Common Probiotic Bacteria Species

Common Bacteria Species Among Consumer Probiotics

Probiotics contain a wide-ranging array of bacterial species. Most all of them have shown some notable notable health benefits. What’s sometimes difficult to determine is which species might offer some benefit for particular circumstances. There’s a lot of information out there on probiotics, but our understanding of how the affect our health is still underdeveloped. We’ve began an endeavor to better understand the science behind individual species in an effort to develop a deeper understand of which probiotics may be best suited for specific needs.

We took a survey of the top 100 best-selling probiotics on Amazon and listed each unique bacteria strain found. This information was collected—painfully—by hand. It’s very likely that several species listing are actually combined, have changed altogether, or have different specific strain variations not listed here. One example is the Lactobacillus GG bacteria that is a patented form of Lactobacillus Rhamnosus. There were several such instances of this type of ambiguation among listed products. This list shouldn’t be used for any other purpose than general reference and should in no way be regarded as comprehensive. Also not accounted for in this data is the percentage of occurrence. For example; Lactobacillus Acidophillus and Lactobacillus GG are listed in countless probiotic products though other species such as Lactobacillus parakefir are only listed in a handful. Regardless of it’s flaws, we felt others might find such a collection of common probiotic bacteria useful so we’ve chosen to list it here. Below you’ll find a listing of the 84 unique bacterial species we found listed in the Amazon top 100 probiotics on 7/13/2017, in alphabetical order.

Azomonas agilis
Azomonas brasiliense
Azomonas calcoaceticus
Azomonas chroococcum
Azomonas citreus
Azomonas globiformis
Azomonas lipoferum
Azomonas luteus
Azomonas paspali
Azomonas simplex
Bacillus clausii
Bacillus coagulans
Bacillus subtilis
Bifidobacterium animalis
Bifidobacterium bifidum
Bifidobacterium bifidum 
Bifidobacterium breve
Bifidobacterium breve 
Bifidobacterium infantis
Bifidobacterium infantis 
Bifidobacterium lactis
Bifidobacterium lactis 
Bifidobacterium longum
Bifidobacterium longum 
Bifidobacterium marcerans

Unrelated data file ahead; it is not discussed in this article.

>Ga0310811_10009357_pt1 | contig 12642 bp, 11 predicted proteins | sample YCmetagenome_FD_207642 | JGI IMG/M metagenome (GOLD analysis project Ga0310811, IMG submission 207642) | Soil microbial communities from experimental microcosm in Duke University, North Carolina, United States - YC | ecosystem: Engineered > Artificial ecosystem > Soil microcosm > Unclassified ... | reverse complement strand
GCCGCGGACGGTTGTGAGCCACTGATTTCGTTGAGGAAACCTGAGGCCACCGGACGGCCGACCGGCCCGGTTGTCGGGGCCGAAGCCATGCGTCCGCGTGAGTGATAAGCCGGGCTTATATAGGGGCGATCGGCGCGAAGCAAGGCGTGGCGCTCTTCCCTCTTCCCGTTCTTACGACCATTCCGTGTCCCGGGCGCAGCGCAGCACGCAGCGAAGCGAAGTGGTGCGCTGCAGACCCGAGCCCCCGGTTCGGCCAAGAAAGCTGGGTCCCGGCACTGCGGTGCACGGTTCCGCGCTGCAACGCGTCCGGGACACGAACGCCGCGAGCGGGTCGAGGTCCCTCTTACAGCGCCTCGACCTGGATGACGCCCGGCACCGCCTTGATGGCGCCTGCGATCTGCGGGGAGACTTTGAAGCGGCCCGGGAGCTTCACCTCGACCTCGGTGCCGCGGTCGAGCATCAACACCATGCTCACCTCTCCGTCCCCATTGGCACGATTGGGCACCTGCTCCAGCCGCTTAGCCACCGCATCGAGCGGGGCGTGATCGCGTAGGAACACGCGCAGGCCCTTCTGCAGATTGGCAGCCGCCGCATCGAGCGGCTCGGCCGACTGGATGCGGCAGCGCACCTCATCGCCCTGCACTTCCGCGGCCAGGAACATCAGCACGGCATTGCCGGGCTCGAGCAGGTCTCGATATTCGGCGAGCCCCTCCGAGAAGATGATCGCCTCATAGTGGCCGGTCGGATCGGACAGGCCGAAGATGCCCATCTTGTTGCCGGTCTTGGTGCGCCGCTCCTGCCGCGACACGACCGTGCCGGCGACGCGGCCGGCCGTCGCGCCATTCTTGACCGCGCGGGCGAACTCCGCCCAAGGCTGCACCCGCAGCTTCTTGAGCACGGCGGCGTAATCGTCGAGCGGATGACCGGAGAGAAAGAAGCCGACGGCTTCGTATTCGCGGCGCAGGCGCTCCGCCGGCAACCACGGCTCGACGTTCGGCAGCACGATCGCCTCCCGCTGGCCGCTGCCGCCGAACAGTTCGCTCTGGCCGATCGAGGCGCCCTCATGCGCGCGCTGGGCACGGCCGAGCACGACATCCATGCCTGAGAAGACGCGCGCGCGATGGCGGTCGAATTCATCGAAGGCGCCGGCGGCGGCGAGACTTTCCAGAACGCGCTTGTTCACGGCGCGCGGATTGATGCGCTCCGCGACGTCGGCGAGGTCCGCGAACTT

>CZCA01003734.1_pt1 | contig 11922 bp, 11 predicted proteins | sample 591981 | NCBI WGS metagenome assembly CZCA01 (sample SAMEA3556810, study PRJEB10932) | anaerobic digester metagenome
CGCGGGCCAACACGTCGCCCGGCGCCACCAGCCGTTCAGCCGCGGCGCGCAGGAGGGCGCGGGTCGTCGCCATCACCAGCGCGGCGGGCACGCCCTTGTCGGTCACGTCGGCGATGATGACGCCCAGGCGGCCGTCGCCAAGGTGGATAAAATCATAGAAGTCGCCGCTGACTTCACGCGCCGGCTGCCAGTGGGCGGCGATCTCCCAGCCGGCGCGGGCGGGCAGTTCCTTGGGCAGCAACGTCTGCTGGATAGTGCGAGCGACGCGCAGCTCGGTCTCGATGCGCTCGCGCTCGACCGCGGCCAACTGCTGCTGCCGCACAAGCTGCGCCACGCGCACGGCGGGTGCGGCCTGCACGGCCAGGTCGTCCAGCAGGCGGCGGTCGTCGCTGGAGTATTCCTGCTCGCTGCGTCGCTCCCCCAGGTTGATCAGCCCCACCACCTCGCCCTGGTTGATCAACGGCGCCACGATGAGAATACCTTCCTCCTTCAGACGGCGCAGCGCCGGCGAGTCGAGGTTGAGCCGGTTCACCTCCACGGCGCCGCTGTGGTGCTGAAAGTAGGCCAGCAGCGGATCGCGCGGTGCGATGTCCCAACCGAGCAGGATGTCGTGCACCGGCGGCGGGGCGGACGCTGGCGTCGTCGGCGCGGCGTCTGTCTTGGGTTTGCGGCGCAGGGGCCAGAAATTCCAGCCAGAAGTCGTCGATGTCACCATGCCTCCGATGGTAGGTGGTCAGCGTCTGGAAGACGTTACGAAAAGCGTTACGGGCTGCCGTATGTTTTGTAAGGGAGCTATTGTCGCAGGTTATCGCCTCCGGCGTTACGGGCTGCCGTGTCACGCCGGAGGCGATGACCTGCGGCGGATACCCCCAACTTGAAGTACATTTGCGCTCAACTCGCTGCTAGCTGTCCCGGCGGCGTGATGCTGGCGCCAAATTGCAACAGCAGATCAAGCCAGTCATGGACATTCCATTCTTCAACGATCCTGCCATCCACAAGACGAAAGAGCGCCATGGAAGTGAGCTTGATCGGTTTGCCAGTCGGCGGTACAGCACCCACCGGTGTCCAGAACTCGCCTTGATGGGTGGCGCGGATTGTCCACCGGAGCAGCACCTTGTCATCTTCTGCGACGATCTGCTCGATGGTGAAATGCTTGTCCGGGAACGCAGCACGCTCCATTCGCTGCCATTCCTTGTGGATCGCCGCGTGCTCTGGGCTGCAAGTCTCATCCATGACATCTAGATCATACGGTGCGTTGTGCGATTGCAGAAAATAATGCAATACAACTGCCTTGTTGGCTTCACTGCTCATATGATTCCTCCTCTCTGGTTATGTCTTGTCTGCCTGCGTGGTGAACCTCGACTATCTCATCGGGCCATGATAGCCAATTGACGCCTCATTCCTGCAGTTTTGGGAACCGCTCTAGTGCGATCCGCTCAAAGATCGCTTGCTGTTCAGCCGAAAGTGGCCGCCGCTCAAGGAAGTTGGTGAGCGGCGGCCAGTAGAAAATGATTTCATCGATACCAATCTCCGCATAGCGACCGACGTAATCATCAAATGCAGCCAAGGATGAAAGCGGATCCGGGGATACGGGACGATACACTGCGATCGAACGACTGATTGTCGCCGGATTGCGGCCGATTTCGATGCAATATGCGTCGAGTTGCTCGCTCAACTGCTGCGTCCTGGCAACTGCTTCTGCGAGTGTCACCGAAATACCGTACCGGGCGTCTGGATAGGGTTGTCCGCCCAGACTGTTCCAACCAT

Bifidobacterium polymyxa
Bifidobacterium pumilis
Bifidobacterium stationis
Bifidobacterium succinogenes
Brettanomyces anomalus
Debaryomyces hanseii
Enterococcus faecalis
Escherichia coli
Klebsiella zopfil
Kluyveromyces marxianus
Lactobacillus acidophilus
Lactobacillus acidophilus 
Lactobacillus brevis 
Lactobacillus bulgaricus 
Lactobacillus casei
Lactobacillus casei 
Lactobacillus cremoris
Lactobacillus delbrueckii
Lactobacillus fermentum
Lactobacillus fermentum 
Lactobacillus gasseri
Lactobacillus gasseri 
Lactobacillus helveticus
Lactobacillus kefir
Lactobacillus kefiranofaciens
Lactobacillus kefirgranum
Lactobacillus lactis biovar diacetylactis
Lactobacillus paracasei
Lactobacillus paracasei 
Lactobacillus parakefir
Lactobacillus plantarum
Lactobacillus plantarum 
Lactobacillus reuteri
Lactobacillus reuteri 
Lactobacillus rhamnosus
Lactobacillus rhamnosus 
Lactobacillus salivarius
Lactobacillus salivarius 
Lactobacillus sporogenes
Leuconostoc cremoris
Leuconostoc dextranicum
Leuconostoc lactis
Leuconostoc mesenterioides
Myrothecium verrucaria
Pediococcus acidilactici
Pseudomonas calcis
Pseudomonas chrysosporium
Pseudomonas dentrificans
Pseudomonas fluorescens
Pseudomonas glathei
Saccharomyces boulardii
Saccharomyces cerevisiae
Saccharomyces exiguus
Saccharomyces turicensis
Saccharomyces unisporus
Streptococcus salivarius
Streptococcus thermophilus
Streptomyces celluslosae
Streptomyces fradiae
Streptomyces griseoflavus
Torulaspora delbrueckii

Sorting Through the Data

In the next few weeks expect a series of articles cataloging the differences between some of these compounds. We’ve found very interesting correlations between certain health conditions and specific compounds produced by certain bacteria. Among these curiosities are histamines, tyramine and cadaverine to name a few. The connection between gut health and overall health has, in our opinion, been very well established by recent research. The nuances are hardly understood but an overall connection seems undeniable. Learning more about how specific bacteria behave, the cellular pathways they affect and how certain enzymes play a factor in their survival will help better understand how they affect our health on a holistic level.